In each case, these projects continued to recognise the importance of metadata, turning data into meaningful objects sitting within intelligent semantic Web structures. However, as the number of initiatives working in this area grows, a number of recurring obstacles and questions continue to characterise (if not plague) the research and development landscape. At a very fundamental and practical level, as Ross (2006) observed so succinctly, Semantic Web projects continue to be hampered by a lack of standards, a lack of skills, a lack of investment, a lack of strong case studies, and the lack of immediate reward. As well as a series of technical questions (what role for RDF, XML, OWL or Topic Maps?), there remain conflicting visions of how the Semantic Web may play within the cultural heritage sector. Will (should?) the Semantic Web be a unified and collaborative venture within the sector? Or, is it more likely to be (and more likely to succeed as) a series of contained and localized systems and projects linked to a specified set of sites and resources? Likewise, will the ontologies upon which the Semantic Web is so reliant be ‘universal’, inviolate and few in number, or (in contrast) highly localized, variable, liquid and multiple? Is the Semantic Web for the heritage sector likely to grow from a coordinated sector-wide set of agreements, standards and joint initiatives? Or will the sector find itself responding to more user-generated ontologies and community-created solutions for intelligently discovering and searching heritage content?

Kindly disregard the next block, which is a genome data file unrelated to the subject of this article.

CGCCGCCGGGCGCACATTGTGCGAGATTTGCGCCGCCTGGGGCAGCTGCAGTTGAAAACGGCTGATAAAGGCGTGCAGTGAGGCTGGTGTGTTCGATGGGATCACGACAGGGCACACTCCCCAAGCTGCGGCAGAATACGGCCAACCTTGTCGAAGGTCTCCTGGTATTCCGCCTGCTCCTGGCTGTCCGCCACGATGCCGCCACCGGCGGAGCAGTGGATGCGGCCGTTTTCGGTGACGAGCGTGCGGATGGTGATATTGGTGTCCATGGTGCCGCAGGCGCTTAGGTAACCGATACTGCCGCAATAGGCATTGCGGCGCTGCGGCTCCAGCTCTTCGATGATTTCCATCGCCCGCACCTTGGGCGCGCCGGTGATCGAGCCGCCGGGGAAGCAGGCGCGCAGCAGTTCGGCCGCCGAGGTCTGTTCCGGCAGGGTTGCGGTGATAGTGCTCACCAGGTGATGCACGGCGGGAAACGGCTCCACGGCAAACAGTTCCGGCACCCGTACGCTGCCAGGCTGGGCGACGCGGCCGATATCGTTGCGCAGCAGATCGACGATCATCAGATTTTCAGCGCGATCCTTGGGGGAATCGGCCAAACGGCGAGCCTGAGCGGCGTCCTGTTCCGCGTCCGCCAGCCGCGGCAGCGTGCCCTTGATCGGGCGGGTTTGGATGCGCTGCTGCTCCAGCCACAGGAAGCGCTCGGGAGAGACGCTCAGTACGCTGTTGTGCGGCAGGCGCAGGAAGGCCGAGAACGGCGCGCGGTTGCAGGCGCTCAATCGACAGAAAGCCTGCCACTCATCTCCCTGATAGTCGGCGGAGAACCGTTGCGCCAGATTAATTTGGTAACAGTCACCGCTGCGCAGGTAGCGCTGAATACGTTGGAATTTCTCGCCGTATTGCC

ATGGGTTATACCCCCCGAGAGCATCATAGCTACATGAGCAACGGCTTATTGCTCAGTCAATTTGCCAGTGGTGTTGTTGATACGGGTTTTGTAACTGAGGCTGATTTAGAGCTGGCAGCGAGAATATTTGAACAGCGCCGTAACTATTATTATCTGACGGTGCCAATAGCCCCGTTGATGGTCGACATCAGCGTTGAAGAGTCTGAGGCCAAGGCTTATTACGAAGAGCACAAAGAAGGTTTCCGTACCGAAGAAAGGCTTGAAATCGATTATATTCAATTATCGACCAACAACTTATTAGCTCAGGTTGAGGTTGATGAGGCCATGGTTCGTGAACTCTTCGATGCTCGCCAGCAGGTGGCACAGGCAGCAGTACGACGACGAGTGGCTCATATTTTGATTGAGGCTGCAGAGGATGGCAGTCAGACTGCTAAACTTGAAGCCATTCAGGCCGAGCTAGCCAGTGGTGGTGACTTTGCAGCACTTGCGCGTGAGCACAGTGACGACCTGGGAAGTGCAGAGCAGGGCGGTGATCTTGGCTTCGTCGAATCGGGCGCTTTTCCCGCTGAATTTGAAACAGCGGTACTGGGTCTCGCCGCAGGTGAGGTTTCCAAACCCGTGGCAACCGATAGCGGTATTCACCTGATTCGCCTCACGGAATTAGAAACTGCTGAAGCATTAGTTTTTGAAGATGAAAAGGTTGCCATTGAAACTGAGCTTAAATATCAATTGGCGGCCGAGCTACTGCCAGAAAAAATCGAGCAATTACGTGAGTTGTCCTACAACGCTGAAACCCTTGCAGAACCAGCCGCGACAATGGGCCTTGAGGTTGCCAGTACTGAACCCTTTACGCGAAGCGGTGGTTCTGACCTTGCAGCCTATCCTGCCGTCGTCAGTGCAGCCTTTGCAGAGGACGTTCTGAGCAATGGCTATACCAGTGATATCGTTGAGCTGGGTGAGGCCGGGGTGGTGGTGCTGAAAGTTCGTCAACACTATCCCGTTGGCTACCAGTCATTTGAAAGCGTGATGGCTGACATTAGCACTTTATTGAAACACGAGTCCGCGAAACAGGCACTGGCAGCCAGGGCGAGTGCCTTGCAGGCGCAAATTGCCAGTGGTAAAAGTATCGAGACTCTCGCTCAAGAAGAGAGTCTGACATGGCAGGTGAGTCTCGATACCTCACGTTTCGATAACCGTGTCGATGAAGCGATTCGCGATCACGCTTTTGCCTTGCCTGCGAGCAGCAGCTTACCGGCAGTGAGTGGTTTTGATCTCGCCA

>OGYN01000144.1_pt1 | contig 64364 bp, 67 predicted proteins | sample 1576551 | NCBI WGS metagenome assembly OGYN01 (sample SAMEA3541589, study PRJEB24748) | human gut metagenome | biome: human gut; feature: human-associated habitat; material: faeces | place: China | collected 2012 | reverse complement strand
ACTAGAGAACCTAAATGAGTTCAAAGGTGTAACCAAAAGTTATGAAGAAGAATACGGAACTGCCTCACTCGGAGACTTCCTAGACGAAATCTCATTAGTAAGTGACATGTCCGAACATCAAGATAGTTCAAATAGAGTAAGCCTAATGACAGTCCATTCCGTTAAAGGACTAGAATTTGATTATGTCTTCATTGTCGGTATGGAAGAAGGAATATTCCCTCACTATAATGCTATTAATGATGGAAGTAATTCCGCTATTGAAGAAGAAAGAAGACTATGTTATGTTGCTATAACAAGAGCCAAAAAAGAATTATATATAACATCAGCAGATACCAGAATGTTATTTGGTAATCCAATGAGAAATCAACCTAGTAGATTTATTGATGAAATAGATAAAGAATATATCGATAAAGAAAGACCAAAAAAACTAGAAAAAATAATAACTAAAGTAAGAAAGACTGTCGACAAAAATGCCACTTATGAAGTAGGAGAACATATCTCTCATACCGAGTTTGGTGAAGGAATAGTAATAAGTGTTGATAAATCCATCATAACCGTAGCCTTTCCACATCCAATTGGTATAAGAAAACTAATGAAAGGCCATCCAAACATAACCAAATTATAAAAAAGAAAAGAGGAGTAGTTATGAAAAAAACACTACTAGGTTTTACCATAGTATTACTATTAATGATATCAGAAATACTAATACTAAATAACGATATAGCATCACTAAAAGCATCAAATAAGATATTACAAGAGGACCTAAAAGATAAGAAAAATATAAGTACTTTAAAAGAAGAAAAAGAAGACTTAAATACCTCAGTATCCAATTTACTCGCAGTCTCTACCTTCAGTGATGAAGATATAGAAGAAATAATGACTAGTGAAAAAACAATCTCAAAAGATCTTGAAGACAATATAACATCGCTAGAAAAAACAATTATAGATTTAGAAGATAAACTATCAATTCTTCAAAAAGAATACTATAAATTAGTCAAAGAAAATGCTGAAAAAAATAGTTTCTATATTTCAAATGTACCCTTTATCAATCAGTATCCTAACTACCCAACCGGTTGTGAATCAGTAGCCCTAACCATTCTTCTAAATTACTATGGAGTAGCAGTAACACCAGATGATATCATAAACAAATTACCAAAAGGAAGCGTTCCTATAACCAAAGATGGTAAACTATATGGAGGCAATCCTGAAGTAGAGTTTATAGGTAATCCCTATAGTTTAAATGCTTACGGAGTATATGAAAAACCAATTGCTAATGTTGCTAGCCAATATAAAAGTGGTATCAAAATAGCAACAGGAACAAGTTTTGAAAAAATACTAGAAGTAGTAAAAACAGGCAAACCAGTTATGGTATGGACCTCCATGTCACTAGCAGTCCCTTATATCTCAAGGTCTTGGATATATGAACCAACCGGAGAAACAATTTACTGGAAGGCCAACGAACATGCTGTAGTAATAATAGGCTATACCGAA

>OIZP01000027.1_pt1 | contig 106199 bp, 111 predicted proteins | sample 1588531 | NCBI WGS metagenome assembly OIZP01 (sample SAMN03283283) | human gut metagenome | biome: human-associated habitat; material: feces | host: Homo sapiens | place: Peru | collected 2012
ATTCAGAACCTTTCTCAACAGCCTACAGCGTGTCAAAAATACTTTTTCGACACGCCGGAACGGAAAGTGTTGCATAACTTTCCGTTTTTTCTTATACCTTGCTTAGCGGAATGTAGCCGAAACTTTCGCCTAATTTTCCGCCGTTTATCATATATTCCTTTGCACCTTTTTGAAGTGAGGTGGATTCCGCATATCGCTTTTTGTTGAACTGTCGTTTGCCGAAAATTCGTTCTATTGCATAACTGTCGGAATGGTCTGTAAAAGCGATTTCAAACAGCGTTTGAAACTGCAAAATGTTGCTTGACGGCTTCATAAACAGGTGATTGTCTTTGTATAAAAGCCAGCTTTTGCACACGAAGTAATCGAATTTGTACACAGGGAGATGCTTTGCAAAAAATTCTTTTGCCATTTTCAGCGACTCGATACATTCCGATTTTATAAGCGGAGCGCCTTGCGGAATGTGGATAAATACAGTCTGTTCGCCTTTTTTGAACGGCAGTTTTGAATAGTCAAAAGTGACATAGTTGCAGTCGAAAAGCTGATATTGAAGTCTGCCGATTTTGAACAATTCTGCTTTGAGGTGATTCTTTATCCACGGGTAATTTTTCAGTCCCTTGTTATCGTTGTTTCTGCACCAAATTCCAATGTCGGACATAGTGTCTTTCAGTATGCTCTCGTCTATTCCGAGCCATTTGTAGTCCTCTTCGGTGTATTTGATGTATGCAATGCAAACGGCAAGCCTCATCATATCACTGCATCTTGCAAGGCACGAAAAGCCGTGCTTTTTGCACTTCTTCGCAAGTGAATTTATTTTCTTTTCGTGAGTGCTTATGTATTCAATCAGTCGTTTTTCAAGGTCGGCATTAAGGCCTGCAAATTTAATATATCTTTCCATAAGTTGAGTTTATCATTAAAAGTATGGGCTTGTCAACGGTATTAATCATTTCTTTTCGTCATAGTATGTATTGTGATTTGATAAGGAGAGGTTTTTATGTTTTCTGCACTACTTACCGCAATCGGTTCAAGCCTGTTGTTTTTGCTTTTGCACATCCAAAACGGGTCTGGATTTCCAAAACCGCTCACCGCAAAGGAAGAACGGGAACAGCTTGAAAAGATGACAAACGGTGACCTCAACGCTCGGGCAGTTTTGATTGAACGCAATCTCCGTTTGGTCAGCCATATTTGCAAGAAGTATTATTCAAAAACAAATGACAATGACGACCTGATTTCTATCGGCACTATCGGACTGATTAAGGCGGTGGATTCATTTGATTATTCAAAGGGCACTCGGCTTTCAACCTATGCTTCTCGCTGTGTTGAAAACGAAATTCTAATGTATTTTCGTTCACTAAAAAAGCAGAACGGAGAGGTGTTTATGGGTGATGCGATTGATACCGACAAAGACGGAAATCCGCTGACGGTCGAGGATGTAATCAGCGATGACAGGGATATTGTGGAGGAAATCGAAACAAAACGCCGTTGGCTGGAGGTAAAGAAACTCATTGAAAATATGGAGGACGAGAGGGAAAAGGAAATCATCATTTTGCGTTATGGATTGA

Within these different versions of a semantic future for museums, there is at one extreme the vision of a hard ‘Semantic Web’, with prescribed and persistent ontologies predicated by the sector on existing collections standards (and perhaps term lists and thesauri) by the professional community of practice itself. On the other hand, there is a vision of a soft ‘semantic Web’, with user-defined (and likely more transitory and disparate) ontologies generated by different communities of interest outside of the institution. Both result in more efficient and intelligent resource discovery, but whereas the former appears to privilege an inward gaze towards more improved collections management, the latter looks instead outwards to how users outside the museum make their own meaning and search for and encounter digital cultural content on-line.
4. The Aspirational Semantic Web
What is the aspiration for the Semantic Web? What would a semantic museum look like, and what problems would it solve? We may be able to find some indication in some of the innovative services and partnerships in which museums are currently engaged.
Recent work by Flickr in partnership with the Library of Congress (http://flickr.com/commons) illustrates the power and potential of working collaboratively with leading technology companies in developing semantic approaches. Using images from the Library of Congress collection as raw material, the popular photo-sharing service is enabling users to 'tag' images with their own descriptive metadata. In addition to providing semantically rich information, the project demonstrates the importance of bringing together content and platform in innovative ways. Politically and economically, this project represents an important step in the process of advocating a Semantic Web to the managers and funders of museum services. The culture sector is able to offer deep, rich contextual data and expertise in mediating and interpreting source materials. The private and commercial sectors are able to leverage technology, finance and market share to bring these cultural resources to a far greater audience than would otherwise be possible.